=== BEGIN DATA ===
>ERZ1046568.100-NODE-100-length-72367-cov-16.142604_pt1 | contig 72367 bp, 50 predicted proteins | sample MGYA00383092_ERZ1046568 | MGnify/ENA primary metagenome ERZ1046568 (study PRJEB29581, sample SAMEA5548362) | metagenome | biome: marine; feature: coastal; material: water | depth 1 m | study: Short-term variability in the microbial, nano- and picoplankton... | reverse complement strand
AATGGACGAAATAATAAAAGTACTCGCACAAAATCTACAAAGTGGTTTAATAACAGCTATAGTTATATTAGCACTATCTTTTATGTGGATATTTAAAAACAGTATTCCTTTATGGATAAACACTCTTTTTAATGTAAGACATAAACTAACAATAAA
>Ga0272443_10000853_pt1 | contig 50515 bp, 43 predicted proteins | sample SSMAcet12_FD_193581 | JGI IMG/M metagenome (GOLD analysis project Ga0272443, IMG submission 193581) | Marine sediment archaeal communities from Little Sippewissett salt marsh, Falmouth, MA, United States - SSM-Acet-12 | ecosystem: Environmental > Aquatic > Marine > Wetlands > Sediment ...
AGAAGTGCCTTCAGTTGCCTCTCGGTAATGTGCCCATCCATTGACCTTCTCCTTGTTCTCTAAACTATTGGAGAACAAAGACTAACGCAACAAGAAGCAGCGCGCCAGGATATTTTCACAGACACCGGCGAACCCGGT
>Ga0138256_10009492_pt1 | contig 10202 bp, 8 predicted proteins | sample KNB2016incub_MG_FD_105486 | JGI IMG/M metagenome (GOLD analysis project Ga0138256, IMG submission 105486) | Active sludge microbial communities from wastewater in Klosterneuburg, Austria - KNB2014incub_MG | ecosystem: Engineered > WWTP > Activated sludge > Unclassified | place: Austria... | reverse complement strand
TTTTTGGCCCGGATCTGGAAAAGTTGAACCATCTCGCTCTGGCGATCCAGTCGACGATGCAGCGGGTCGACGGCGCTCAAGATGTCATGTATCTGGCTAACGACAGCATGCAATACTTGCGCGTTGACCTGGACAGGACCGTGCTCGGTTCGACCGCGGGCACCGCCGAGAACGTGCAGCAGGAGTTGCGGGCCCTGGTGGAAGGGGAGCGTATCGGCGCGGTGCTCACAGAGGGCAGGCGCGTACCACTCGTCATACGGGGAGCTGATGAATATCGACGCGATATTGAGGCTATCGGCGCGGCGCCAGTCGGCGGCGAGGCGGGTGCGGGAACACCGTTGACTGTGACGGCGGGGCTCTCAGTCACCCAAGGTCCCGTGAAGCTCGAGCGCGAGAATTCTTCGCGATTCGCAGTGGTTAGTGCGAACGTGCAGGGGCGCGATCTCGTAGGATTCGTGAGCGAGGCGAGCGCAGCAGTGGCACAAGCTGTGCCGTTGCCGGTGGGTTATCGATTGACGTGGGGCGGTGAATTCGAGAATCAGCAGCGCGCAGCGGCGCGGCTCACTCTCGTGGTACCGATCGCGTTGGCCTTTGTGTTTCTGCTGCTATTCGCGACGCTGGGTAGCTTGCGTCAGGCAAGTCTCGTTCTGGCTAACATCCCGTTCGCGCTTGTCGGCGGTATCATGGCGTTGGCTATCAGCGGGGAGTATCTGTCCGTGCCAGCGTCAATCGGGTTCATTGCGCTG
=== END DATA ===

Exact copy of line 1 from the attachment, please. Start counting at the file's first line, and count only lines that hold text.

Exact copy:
>ERZ1046568.100-NODE-100-length-72367-cov-16.142604_pt1 | contig 72367 bp, 50 predicted proteins | sample MGYA00383092_ERZ1046568 | MGnify/ENA primary metagenome ERZ1046568 (study PRJEB29581, sample SAMEA5548362) | metagenome | biome: marine; feature: coastal; material: water | depth 1 m | study: Short-term variability in the microbial, nano- and picoplankton... | reverse complement strand